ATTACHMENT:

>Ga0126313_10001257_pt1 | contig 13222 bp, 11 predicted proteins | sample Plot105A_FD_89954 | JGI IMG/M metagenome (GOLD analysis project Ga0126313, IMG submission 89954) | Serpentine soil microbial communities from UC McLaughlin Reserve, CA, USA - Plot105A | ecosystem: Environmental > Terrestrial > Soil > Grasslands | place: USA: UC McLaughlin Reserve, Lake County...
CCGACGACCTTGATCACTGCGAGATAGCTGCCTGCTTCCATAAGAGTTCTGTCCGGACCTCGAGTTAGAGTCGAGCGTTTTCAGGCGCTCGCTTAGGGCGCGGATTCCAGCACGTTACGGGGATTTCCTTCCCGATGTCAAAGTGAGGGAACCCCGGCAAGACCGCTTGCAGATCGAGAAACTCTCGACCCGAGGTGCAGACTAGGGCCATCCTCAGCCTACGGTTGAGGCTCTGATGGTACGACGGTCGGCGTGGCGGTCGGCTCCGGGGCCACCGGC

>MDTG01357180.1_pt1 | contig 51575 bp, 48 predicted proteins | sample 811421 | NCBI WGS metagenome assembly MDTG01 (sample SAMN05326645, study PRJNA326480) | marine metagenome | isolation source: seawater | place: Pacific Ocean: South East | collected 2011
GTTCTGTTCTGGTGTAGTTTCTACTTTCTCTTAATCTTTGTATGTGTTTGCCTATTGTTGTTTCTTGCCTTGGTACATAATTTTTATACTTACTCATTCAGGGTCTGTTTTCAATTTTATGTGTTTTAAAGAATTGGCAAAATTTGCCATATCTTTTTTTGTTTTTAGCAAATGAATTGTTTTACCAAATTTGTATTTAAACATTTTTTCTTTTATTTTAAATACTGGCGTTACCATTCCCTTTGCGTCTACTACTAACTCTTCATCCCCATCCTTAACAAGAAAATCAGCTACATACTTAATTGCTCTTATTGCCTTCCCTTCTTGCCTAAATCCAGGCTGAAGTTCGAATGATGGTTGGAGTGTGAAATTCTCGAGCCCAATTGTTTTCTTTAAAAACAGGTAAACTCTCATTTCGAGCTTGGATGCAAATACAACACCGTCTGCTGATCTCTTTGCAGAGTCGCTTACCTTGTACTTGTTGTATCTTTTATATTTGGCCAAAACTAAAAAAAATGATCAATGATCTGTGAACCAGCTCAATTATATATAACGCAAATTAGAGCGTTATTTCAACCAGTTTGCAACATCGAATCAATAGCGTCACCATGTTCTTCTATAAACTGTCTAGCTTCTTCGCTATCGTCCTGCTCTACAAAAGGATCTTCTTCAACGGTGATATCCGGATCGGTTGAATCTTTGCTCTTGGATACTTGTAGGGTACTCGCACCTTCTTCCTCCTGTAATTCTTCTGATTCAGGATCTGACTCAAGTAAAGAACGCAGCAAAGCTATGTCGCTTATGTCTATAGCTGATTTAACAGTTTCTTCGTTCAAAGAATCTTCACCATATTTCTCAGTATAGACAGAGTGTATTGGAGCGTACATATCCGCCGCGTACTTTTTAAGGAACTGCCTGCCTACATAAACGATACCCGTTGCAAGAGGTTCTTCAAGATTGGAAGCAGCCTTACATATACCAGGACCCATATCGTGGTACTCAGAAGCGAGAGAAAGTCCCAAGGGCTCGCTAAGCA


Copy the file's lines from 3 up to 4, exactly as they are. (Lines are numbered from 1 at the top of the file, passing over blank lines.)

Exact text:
>MDTG01357180.1_pt1 | contig 51575 bp, 48 predicted proteins | sample 811421 | NCBI WGS metagenome assembly MDTG01 (sample SAMN05326645, study PRJNA326480) | marine metagenome | isolation source: seawater | place: Pacific Ocean: South East | collected 2011
GTTCTGTTCTGGTGTAGTTTCTACTTTCTCTTAATCTTTGTATGTGTTTGCCTATTGTTGTTTCTTGCCTTGGTACATAATTTTTATACTTACTCATTCAGGGTCTGTTTTCAATTTTATGTGTTTTAAAGAATTGGCAAAATTTGCCATATCTTTTTTTGTTTTTAGCAAATGAATTGTTTTACCAAATTTGTATTTAAACATTTTTTCTTTTATTTTAAATACTGGCGTTACCATTCCCTTTGCGTCTACTACTAACTCTTCATCCCCATCCTTAACAAGAAAATCAGCTACATACTTAATTGCTCTTATTGCCTTCCCTTCTTGCCTAAATCCAGGCTGAAGTTCGAATGATGGTTGGAGTGTGAAATTCTCGAGCCCAATTGTTTTCTTTAAAAACAGGTAAACTCTCATTTCGAGCTTGGATGCAAATACAACACCGTCTGCTGATCTCTTTGCAGAGTCGCTTACCTTGTACTTGTTGTATCTTTTATATTTGGCCAAAACTAAAAAAAATGATCAATGATCTGTGAACCAGCTCAATTATATATAACGCAAATTAGAGCGTTATTTCAACCAGTTTGCAACATCGAATCAATAGCGTCACCATGTTCTTCTATAAACTGTCTAGCTTCTTCGCTATCGTCCTGCTCTACAAAAGGATCTTCTTCAACGGTGATATCCGGATCGGTTGAATCTTTGCTCTTGGATACTTGTAGGGTACTCGCACCTTCTTCCTCCTGTAATTCTTCTGATTCAGGATCTGACTCAAGTAAAGAACGCAGCAAAGCTATGTCGCTTATGTCTATAGCTGATTTAACAGTTTCTTCGTTCAAAGAATCTTCACCATATTTCTCAGTATAGACAGAGTGTATTGGAGCGTACATATCCGCCGCGTACTTTTTAAGGAACTGCCTGCCTACATAAACGATACCCGTTGCAAGAGGTTCTTCAAGATTGGAAGCAGCCTTACATATACCAGGACCCATATCGTGGTACTCAGAAGCGAGAGAAAGTCCCAAGGGCTCGCTAAGCA